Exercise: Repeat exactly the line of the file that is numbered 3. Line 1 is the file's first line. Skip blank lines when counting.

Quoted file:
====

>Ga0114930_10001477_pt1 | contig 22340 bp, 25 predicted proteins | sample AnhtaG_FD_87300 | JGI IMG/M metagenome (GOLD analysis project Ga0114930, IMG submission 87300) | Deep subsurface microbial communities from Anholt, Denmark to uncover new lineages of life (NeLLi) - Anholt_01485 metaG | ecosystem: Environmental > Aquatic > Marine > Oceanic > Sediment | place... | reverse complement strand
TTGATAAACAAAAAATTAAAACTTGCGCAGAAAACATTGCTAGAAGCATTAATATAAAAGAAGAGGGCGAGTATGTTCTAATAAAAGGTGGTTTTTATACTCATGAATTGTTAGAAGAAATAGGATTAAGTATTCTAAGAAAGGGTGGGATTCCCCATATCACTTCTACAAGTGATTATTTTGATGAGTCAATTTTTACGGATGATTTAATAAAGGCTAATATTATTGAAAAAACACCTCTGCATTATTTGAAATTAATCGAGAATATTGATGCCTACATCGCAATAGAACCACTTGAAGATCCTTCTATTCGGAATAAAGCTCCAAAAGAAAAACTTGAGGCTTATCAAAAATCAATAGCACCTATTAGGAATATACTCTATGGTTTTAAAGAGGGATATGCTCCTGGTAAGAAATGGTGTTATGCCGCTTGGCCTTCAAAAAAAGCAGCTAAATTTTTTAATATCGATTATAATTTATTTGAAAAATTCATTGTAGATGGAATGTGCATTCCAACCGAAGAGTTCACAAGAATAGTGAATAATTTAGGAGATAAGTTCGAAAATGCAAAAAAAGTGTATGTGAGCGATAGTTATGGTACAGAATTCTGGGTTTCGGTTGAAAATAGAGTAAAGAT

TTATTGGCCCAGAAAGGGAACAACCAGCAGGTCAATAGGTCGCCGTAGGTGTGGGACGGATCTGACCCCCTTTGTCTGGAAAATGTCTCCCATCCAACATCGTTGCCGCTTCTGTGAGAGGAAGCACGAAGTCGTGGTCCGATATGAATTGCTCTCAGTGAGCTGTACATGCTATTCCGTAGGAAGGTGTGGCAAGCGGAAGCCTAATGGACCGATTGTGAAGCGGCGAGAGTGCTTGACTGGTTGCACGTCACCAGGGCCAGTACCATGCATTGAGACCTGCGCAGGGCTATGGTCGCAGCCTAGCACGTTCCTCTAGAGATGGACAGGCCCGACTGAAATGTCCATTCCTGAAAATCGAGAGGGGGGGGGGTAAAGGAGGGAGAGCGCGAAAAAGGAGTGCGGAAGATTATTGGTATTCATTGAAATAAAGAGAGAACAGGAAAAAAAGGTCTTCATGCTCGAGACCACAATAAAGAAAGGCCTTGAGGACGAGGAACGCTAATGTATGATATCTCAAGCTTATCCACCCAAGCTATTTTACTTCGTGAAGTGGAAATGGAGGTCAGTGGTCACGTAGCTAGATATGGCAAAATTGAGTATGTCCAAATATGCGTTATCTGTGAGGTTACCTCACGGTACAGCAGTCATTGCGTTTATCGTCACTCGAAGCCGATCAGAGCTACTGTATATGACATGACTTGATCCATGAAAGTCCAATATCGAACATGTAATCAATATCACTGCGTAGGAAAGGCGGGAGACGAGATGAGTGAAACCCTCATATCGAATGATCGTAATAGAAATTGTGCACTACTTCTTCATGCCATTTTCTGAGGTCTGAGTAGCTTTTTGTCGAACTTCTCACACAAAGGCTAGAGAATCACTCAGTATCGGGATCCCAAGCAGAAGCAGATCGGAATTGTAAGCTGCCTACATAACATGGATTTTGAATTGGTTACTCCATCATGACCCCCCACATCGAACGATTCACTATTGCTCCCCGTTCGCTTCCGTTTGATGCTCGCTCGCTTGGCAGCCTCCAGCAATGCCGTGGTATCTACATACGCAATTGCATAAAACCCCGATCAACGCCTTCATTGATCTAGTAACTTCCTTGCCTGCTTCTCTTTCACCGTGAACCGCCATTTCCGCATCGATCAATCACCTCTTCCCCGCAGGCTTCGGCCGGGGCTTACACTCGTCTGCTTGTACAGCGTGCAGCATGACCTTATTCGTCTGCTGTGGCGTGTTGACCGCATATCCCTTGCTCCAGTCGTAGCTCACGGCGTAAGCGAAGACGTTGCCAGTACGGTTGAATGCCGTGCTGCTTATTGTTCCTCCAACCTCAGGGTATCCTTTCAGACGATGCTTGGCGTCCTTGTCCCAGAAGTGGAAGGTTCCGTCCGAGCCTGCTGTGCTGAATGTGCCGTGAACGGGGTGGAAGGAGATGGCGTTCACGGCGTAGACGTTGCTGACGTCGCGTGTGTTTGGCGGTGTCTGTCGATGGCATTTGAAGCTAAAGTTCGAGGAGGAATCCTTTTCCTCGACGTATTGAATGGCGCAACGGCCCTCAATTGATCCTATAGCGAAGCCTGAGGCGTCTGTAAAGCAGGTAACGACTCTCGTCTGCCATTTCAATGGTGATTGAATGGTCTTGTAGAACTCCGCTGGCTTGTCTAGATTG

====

TTATTGGCCCAGAAAGGGAACAACCAGCAGGTCAATAGGTCGCCGTAGGTGTGGGACGGATCTGACCCCCTTTGTCTGGAAAATGTCTCCCATCCAACATCGTTGCCGCTTCTGTGAGAGGAAGCACGAAGTCGTGGTCCGATATGAATTGCTCTCAGTGAGCTGTACATGCTATTCCGTAGGAAGGTGTGGCAAGCGGAAGCCTAATGGACCGATTGTGAAGCGGCGAGAGTGCTTGACTGGTTGCACGTCACCAGGGCCAGTACCATGCATTGAGACCTGCGCAGGGCTATGGTCGCAGCCTAGCACGTTCCTCTAGAGATGGACAGGCCCGACTGAAATGTCCATTCCTGAAAATCGAGAGGGGGGGGGGTAAAGGAGGGAGAGCGCGAAAAAGGAGTGCGGAAGATTATTGGTATTCATTGAAATAAAGAGAGAACAGGAAAAAAAGGTCTTCATGCTCGAGACCACAATAAAGAAAGGCCTTGAGGACGAGGAACGCTAATGTATGATATCTCAAGCTTATCCACCCAAGCTATTTTACTTCGTGAAGTGGAAATGGAGGTCAGTGGTCACGTAGCTAGATATGGCAAAATTGAGTATGTCCAAATATGCGTTATCTGTGAGGTTACCTCACGGTACAGCAGTCATTGCGTTTATCGTCACTCGAAGCCGATCAGAGCTACTGTATATGACATGACTTGATCCATGAAAGTCCAATATCGAACATGTAATCAATATCACTGCGTAGGAAAGGCGGGAGACGAGATGAGTGAAACCCTCATATCGAATGATCGTAATAGAAATTGTGCACTACTTCTTCATGCCATTTTCTGAGGTCTGAGTAGCTTTTTGTCGAACTTCTCACACAAAGGCTAGAGAATCACTCAGTATCGGGATCCCAAGCAGAAGCAGATCGGAATTGTAAGCTGCCTACATAACATGGATTTTGAATTGGTTACTCCATCATGACCCCCCACATCGAACGATTCACTATTGCTCCCCGTTCGCTTCCGTTTGATGCTCGCTCGCTTGGCAGCCTCCAGCAATGCCGTGGTATCTACATACGCAATTGCATAAAACCCCGATCAACGCCTTCATTGATCTAGTAACTTCCTTGCCTGCTTCTCTTTCACCGTGAACCGCCATTTCCGCATCGATCAATCACCTCTTCCCCGCAGGCTTCGGCCGGGGCTTACACTCGTCTGCTTGTACAGCGTGCAGCATGACCTTATTCGTCTGCTGTGGCGTGTTGACCGCATATCCCTTGCTCCAGTCGTAGCTCACGGCGTAAGCGAAGACGTTGCCAGTACGGTTGAATGCCGTGCTGCTTATTGTTCCTCCAACCTCAGGGTATCCTTTCAGACGATGCTTGGCGTCCTTGTCCCAGAAGTGGAAGGTTCCGTCCGAGCCTGCTGTGCTGAATGTGCCGTGAACGGGGTGGAAGGAGATGGCGTTCACGGCGTAGACGTTGCTGACGTCGCGTGTGTTTGGCGGTGTCTGTCGATGGCATTTGAAGCTAAAGTTCGAGGAGGAATCCTTTTCCTCGACGTATTGAATGGCGCAACGGCCCTCAATTGATCCTATAGCGAAGCCTGAGGCGTCTGTAAAGCAGGTAACGACTCTCGTCTGCCATTTCAATGGTGATTGAATGGTCTTGTAGAACTCCGCTGGCTTGTCTAGATTG